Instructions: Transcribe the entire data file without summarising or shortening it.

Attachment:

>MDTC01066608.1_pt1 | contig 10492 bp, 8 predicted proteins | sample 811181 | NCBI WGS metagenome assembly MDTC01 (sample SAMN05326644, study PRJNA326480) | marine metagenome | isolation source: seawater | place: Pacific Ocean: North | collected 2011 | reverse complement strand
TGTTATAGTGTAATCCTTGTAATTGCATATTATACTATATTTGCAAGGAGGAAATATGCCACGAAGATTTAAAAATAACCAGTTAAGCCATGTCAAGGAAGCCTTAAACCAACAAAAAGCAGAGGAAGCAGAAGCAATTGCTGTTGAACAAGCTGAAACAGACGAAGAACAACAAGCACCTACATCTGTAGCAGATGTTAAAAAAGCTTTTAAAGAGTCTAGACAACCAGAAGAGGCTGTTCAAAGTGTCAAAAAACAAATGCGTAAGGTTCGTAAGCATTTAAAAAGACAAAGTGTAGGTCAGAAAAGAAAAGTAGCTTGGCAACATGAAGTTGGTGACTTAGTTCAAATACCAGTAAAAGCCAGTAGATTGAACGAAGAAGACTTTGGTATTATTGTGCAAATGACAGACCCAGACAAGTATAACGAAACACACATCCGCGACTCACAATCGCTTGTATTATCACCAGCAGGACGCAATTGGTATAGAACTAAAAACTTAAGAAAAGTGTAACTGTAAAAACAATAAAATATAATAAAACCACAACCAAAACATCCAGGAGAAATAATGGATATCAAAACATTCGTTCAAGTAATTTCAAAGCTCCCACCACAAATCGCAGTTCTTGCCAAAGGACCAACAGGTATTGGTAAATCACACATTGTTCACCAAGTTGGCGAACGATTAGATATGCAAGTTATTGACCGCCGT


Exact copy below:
>MDTC01066608.1_pt1 | contig 10492 bp, 8 predicted proteins | sample 811181 | NCBI WGS metagenome assembly MDTC01 (sample SAMN05326644, study PRJNA326480) | marine metagenome | isolation source: seawater | place: Pacific Ocean: North | collected 2011 | reverse complement strand
TGTTATAGTGTAATCCTTGTAATTGCATATTATACTATATTTGCAAGGAGGAAATATGCCACGAAGATTTAAAAATAACCAGTTAAGCCATGTCAAGGAAGCCTTAAACCAACAAAAAGCAGAGGAAGCAGAAGCAATTGCTGTTGAACAAGCTGAAACAGACGAAGAACAACAAGCACCTACATCTGTAGCAGATGTTAAAAAAGCTTTTAAAGAGTCTAGACAACCAGAAGAGGCTGTTCAAAGTGTCAAAAAACAAATGCGTAAGGTTCGTAAGCATTTAAAAAGACAAAGTGTAGGTCAGAAAAGAAAAGTAGCTTGGCAACATGAAGTTGGTGACTTAGTTCAAATACCAGTAAAAGCCAGTAGATTGAACGAAGAAGACTTTGGTATTATTGTGCAAATGACAGACCCAGACAAGTATAACGAAACACACATCCGCGACTCACAATCGCTTGTATTATCACCAGCAGGACGCAATTGGTATAGAACTAAAAACTTAAGAAAAGTGTAACTGTAAAAACAATAAAATATAATAAAACCACAACCAAAACATCCAGGAGAAATAATGGATATCAAAACATTCGTTCAAGTAATTTCAAAGCTCCCACCACAAATCGCAGTTCTTGCCAAAGGACCAACAGGTATTGGTAAATCACACATTGTTCACCAAGTTGGCGAACGATTAGATATGCAAGTTATTGACCGCCGT